The Island of Ireland
On the Island of Ireland and on a day when worldwide numbers surpass 80,000 confirmed cases of Coronavirus (COVID-19) and fatalities relating to the coronavirus are hoovering close to 3,000 the first instance of coronavirus is recorded in Northern Ireland.
Then that fatal day arrives and on the last day of February – Saturday 29 (because it’s a leap year it’s the extra special day that comes around once in four) the Republic of Ireland’s first case is confirmed in a teenage boy who had travelled home from Northern Italy…our island with its relatively small population has not escaped that which the rest of the world has been battling for weeks, COVID-19
Covid-19 has arrived in Ireland
On what is commonly known in Ireland as the 1st day of Spring, on March 1st Ireland experiences the first of many restrictions taken in an effort to stem the spread of the COVID-19 virus. The school where the teenage boy studied is ordered to close for two weeks with students sent home to quarantine for two weeks.
Two days later on the day that Italy records its 77th death from the coronavirus, Ireland confirms the second case of COVID-19 from a woman who had travelled from Italy.
Within a week the Republic of Ireland has recorded 21 cases of COVID-19 with most counties on the island having been affected.
As part of this number, a family of 4 become Ireland’s first cluster and the situation on our shores becomes very serious.
It transpires that one of the family members, a healthcare professional had worked in the A&E department of a hospital in Limerick before being diagnosed with COVID-19. A contact tracing programme begins in an effort to trace those who came into contact with the confirmed cases of all members of this family.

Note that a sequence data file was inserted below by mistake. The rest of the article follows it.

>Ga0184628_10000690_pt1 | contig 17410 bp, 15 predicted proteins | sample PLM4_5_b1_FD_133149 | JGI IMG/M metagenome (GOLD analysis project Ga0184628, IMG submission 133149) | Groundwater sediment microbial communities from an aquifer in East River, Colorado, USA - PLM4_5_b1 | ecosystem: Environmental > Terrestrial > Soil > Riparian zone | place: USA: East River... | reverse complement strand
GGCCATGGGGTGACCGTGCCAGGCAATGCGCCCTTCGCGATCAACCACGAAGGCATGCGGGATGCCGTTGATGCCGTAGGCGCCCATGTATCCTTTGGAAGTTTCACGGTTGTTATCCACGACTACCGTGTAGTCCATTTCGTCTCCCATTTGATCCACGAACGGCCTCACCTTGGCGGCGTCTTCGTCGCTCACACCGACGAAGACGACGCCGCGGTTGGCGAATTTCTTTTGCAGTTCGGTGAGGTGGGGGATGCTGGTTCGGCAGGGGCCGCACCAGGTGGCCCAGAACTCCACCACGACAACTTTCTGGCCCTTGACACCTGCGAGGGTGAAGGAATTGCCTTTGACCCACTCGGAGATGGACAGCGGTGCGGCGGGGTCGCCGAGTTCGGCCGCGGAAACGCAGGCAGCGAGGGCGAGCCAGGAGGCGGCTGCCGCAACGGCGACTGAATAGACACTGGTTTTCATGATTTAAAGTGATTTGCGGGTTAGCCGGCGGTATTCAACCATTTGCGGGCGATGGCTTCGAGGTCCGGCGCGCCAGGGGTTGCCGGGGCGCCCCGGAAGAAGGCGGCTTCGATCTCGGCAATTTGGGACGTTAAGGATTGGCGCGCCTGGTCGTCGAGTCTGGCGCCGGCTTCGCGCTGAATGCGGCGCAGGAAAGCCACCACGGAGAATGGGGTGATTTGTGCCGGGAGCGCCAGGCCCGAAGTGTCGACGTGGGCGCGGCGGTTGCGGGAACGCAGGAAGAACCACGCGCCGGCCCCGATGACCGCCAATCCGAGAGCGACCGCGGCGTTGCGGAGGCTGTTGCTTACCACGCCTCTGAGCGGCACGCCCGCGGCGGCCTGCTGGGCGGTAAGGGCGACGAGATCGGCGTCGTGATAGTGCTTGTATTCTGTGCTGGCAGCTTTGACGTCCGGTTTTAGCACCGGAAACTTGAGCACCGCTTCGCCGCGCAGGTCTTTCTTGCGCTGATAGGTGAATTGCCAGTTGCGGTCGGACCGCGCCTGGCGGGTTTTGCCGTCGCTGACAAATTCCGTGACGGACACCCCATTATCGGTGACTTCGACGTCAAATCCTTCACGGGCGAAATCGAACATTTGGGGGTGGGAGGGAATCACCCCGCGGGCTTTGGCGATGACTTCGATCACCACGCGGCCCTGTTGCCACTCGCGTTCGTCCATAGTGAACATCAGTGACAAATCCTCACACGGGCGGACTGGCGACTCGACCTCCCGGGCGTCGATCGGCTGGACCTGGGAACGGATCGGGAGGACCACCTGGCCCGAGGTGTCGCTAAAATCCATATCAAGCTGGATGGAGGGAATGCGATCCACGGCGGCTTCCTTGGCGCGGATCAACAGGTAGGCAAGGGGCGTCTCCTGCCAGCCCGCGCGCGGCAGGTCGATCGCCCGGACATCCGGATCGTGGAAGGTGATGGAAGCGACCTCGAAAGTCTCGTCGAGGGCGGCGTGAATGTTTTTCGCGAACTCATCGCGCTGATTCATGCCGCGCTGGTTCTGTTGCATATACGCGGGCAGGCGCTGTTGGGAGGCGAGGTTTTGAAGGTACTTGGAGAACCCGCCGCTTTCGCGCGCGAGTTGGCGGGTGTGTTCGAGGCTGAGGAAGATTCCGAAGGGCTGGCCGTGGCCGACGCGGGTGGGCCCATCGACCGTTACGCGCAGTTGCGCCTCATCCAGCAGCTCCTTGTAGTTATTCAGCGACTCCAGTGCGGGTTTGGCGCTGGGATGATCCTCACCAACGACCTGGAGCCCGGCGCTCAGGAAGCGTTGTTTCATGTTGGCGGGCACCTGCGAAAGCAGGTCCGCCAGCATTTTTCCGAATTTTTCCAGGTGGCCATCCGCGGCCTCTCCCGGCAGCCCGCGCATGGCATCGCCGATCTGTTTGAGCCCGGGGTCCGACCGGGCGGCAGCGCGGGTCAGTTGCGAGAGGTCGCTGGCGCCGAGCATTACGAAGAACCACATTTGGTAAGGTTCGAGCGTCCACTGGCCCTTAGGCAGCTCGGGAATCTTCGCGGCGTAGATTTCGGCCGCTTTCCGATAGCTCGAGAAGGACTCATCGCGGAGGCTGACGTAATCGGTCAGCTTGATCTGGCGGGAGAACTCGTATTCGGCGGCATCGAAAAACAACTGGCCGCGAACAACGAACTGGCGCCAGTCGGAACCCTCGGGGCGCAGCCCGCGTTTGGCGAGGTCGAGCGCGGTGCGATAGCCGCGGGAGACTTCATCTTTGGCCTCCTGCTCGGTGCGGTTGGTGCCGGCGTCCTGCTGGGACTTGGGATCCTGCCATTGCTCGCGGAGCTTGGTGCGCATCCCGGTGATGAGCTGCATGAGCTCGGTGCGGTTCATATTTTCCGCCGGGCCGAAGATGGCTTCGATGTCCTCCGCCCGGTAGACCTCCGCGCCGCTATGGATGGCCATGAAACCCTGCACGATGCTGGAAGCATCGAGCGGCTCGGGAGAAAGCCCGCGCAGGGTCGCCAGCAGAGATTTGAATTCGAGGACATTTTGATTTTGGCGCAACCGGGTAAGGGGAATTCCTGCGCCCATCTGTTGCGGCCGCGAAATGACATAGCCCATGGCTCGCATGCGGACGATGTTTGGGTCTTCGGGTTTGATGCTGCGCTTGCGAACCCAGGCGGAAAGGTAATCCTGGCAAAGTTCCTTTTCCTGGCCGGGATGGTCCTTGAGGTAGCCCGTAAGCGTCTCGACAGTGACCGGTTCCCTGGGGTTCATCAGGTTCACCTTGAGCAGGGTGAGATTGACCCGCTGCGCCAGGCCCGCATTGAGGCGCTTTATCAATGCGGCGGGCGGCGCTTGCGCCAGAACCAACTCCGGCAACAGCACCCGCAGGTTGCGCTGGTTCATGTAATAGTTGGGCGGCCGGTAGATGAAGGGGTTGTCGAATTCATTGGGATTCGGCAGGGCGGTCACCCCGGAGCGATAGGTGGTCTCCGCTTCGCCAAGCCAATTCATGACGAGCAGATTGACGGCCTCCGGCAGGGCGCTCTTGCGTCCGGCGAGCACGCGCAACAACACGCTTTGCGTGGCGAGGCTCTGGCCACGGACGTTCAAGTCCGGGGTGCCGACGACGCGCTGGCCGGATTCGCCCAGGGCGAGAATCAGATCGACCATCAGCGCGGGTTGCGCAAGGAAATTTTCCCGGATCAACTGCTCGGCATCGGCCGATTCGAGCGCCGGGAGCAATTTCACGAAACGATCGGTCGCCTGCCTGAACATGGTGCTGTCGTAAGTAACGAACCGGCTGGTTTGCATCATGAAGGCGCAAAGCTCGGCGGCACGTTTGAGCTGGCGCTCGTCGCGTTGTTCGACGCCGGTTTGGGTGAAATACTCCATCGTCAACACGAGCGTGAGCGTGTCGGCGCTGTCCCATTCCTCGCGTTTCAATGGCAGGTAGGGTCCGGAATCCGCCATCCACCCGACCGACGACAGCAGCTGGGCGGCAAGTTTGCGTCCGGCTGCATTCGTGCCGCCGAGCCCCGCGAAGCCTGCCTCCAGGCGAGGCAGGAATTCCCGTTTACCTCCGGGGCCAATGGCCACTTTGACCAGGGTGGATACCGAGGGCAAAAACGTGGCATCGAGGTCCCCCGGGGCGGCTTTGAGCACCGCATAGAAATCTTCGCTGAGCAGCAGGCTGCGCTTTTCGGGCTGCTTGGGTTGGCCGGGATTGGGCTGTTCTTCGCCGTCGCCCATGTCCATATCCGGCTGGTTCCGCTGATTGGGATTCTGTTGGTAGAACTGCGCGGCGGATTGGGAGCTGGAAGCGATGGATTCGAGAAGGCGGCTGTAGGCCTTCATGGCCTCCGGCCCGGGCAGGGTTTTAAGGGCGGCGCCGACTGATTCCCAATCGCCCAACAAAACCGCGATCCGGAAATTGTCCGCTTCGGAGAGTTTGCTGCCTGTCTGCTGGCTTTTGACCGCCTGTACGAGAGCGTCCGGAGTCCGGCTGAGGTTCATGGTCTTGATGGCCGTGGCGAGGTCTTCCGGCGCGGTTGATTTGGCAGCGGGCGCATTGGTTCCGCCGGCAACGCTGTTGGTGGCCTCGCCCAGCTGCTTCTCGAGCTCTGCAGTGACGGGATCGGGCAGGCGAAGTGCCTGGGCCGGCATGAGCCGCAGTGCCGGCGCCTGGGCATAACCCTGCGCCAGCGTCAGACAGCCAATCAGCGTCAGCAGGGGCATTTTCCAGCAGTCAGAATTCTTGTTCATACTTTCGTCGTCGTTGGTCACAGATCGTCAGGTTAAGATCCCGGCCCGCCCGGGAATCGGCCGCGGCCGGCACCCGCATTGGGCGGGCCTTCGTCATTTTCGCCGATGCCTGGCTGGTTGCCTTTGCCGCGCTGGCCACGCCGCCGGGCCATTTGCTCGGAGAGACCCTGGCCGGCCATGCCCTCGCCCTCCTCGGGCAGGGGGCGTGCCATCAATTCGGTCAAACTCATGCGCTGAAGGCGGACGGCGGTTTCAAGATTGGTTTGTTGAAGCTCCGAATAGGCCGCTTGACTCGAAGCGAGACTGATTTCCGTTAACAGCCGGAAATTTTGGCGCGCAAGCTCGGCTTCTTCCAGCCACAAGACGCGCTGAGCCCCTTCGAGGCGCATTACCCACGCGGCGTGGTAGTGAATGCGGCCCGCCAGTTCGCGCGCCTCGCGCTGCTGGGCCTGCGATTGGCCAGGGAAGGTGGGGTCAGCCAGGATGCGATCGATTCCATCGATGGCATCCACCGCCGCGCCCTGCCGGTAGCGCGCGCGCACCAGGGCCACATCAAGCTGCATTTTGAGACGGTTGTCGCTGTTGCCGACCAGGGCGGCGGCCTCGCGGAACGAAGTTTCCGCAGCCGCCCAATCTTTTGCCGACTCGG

Ryanair and Aer Lingus suspend flights to and from Northern Italy to contain the outbreak (they have now recorded 168 deaths in a single day) and the Republic records its highest jump in a single day as 10 new cases are confirmed.
March 11th, 2020 will be forever remembered in history as the day when the World Health Organisation (WHO) declared the Coronavirus outbreak a “Pandemic“.
More on this can be read here in the situation report as issued by the WHO.
This comes on the very same day that a woman from Co. Kildare becomes Irelands first confirmed death from COVID-19
The very next day in an effort to fight the spread Ireland’s Taoiseach Leo Vradkar orders the closure of schools, colleges and public places effective from midnight for a period of 17 days up to 29th March, unbeknownst to its people this was to be the first of a long line of closures.
Speaking from Washington where he had been visiting with President Trump ahead of the St. Patrick’s Day celebration Leo addressed the nation, he said “Ireland is a great nation. And we are great people. We have experienced hardship and struggle before. We have overcome many trials in the past with our determination and our spirit. We will prevail.”
Elsewhere, around the globe infections jump to 126,000, with Ireland accounting for 70 of those and the global death toll surpasses 4,600.
Outdoor gatherings of over 500 (indoor of 100) are banned in Ireland as a second Irish patient dies and the cases of the confirmed coronavirus rise to 129.
In addition, the contact tracing programme begins to ramp up, after the initial cases are confirmed, plans are implemented quickly to scale up and train “contact tracers” to a rigorous program.
This contact tracing programme was to become vital over the coming weeks used in an effort to stem the outbreak and identify where in the country the virus was spreading.
The very first tracers who began this task on Friday the 13th of March were 40 Army cadets. They were set up with headpieces, an ever-developing script and they created a tracking system to capture both demographical and geographical information so that clusters could be identified.
The deployment of the Defence Forces cadets was key. In an interview at the time, Commander James O’ Hara was quoted as saying
“The strength of the military is we are good at reacting quickly to things, and a fundamental of our military training is about becoming as efficient as possible as quickly as possible.”
…to be continued here…